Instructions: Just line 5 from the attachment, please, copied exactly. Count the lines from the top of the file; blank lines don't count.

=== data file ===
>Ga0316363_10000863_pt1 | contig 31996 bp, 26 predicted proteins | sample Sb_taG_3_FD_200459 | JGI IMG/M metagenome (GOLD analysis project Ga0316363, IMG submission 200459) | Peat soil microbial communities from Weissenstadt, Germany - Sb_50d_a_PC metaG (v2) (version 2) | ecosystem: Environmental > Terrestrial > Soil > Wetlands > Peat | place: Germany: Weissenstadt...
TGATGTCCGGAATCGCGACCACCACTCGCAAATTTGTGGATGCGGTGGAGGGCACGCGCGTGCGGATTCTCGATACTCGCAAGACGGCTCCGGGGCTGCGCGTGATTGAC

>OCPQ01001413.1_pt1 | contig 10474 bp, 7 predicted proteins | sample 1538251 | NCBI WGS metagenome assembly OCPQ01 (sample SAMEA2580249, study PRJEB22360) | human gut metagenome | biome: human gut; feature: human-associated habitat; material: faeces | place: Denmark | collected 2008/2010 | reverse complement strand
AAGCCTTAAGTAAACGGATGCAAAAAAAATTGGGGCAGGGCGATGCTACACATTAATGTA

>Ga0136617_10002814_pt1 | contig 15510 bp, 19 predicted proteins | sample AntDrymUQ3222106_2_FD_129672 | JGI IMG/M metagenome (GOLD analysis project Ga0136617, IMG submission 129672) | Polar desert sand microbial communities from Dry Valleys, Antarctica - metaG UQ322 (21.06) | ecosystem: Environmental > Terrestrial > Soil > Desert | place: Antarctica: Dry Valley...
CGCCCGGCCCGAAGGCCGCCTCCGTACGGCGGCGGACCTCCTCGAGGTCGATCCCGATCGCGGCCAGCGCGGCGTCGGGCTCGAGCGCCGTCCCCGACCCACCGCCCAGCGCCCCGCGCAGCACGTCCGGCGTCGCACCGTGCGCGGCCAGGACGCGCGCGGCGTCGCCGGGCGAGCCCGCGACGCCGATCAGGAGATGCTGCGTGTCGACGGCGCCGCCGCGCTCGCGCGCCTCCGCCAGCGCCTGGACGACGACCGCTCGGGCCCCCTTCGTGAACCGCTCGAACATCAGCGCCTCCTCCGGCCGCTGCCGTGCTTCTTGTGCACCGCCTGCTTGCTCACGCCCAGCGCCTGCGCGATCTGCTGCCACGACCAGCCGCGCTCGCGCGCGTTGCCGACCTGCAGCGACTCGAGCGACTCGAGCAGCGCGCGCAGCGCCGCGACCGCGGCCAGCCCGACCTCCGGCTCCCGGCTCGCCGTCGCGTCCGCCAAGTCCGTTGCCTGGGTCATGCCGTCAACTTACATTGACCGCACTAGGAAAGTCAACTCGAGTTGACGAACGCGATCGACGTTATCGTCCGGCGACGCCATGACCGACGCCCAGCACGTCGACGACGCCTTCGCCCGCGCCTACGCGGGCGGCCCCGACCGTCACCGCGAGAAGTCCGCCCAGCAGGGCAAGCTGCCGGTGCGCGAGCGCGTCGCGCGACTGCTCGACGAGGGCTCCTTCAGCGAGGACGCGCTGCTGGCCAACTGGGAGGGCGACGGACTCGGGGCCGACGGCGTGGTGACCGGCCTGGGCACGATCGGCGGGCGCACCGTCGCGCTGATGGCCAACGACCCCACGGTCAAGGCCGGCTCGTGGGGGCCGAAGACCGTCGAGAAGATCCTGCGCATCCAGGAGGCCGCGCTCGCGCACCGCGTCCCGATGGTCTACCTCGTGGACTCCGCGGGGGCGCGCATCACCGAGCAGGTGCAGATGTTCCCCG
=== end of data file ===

>Ga0136617_10002814_pt1 | contig 15510 bp, 19 predicted proteins | sample AntDrymUQ3222106_2_FD_129672 | JGI IMG/M metagenome (GOLD analysis project Ga0136617, IMG submission 129672) | Polar desert sand microbial communities from Dry Valleys, Antarctica - metaG UQ322 (21.06) | ecosystem: Environmental > Terrestrial > Soil > Desert | place: Antarctica: Dry Valley...